Randy Brecker & Bandzilla
I need to start by saying I have loved Randy Brecker’s music since I heard his first album Score. I continued to love the group Dreams (1970-71) with Randy & Michael Brecker, Don Grolnick, Billy Cobham and Will Lee. I especially liked the track Imagine My Surprise, a hip, comedy track with Randy on lead vocals. Of course The Brecker Brothers Band (1975) with Randy, Michael and Dave Sanborn hit me so hard it made me feel like a duck being run over by the 20th Century Limited going from New York to Chicago.
I was just graduating from The Berklee College of Music. I remember loving this record so much, I bought it the moment it was released and rushed back to the house I was staying in and played it excitedly for Pat Metheny. (I had been studying with Pat and we lived in the same house for a few months.) I especially loved the track Sneaking Up Behind You. Like Imagine My Surprise, it seemed to bring together my interest in a pan-stylistic approach to music. I loved jazz and I loved soul and I loved pop and I loved comedy. (Tom Lehrer was a big favorite.) And this guy Randy Brecker had reconciled all these styles. If he didn’t give a damn about labels, why should I?
Randy started calling himself ‘Randroid’ for his vocal performances on albums such as Hangin’ In The City (2001) and 34th N Lex (2003). I love these records.
So as the idea of a new BANDZILLA album was brewing, I got an idea for a song about the 1%, the mega-rich who rule the world and control our lives. And I imagined a very hip voice reading the riot act to these heartless illuminati, giving them the uptown lowdown. I wanted to tell them, you only THINK you have all the power, but You Can’t Get There From Here. And I wrote the song imagining street-smart Randroid singing it.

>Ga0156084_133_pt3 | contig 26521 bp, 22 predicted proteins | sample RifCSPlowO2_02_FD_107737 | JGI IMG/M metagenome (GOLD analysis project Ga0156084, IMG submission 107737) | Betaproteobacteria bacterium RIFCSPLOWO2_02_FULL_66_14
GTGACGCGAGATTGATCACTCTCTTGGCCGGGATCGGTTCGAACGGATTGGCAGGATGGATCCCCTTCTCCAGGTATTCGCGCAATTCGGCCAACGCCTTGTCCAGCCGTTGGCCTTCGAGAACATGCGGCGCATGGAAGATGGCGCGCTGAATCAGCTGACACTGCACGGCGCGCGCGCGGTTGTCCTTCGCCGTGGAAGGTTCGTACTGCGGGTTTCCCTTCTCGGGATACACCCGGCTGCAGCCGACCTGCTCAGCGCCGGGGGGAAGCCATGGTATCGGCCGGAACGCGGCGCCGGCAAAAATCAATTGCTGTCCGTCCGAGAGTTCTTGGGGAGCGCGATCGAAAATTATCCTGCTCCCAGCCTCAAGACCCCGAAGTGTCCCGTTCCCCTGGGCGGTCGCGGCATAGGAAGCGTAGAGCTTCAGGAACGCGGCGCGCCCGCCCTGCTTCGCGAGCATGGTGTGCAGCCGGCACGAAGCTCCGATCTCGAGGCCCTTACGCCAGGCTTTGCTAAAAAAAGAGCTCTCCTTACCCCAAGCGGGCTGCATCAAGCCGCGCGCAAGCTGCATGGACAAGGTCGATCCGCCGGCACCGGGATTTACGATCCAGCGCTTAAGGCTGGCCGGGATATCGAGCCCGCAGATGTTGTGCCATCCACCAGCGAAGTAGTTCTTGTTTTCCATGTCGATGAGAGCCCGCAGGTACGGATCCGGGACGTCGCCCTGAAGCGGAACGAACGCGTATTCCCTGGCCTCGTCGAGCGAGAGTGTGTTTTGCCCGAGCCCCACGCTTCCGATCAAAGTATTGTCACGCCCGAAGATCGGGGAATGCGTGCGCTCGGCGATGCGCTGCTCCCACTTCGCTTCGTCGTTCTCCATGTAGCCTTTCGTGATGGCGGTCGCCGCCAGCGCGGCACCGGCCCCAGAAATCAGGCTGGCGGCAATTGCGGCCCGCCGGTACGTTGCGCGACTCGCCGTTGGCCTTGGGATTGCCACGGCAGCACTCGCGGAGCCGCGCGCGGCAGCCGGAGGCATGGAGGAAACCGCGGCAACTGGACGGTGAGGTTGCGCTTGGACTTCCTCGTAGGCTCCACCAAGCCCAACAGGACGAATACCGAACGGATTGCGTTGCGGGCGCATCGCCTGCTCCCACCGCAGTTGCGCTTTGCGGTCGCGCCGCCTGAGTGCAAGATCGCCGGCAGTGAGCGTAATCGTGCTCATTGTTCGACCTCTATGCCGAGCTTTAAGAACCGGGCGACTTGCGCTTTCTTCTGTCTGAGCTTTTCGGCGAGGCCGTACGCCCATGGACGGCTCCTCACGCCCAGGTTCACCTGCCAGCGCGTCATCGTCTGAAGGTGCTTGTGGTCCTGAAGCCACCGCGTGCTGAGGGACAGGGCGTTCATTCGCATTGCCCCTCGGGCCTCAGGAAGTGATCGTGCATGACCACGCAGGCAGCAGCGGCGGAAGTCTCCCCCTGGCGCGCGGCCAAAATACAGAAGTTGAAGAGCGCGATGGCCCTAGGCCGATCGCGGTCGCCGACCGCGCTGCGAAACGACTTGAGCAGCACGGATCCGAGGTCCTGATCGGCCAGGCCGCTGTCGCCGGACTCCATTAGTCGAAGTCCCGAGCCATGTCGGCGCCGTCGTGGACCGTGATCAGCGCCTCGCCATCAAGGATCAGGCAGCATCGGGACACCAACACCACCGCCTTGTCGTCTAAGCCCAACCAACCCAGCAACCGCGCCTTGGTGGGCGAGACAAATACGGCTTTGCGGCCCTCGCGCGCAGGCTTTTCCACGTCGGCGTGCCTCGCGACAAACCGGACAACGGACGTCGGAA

I used to write and host radio documentaries for BBC Radio 2 and I had interviewed Randy for two of my shows. I had also met Randy at Ronnie Scott’s when he was playing there with one of my Berklee friends, Mike Stern. So I had Randy’s email address and thought I’d just throw caution to the wind and ask him to sing the song, and play a little funky trumpet while he was at it.
Imagine my surprise when he said he liked the song and would do it! I sent him the track and he recorded it at his home studio in New York. It’s hard to describe the elation of having a dream come true. I had felt it twice before when I heard 4 songs I wrote with the talented Phil Spalding recorded by another big hero, Ray Charles. But for me, this was more special. Randy represents everything I aspire to be – an influential composer, a clever lyricist and a voice that epitomizes the hip jazz musician.
Yesterday, Randy was kind enough to let me invade his hotel room at 11 am (he was performing at the Monterey Jazz Festival) to video him lip-synching the track. My wife Aylin is, lucky me, a great photographer and videographer. We set up a green screen and lighting in his hotel room, aided by our son Alex. Randy of course knew exactly what to do, as you will see when the video is edited. He is proof that when you’re hip, you’re hip.
This whole album has been a ‘dream come true’, but this experience is a ‘dream come TRUER’! Thanks, Randy.
Richard Niles (Monterey, September 2016)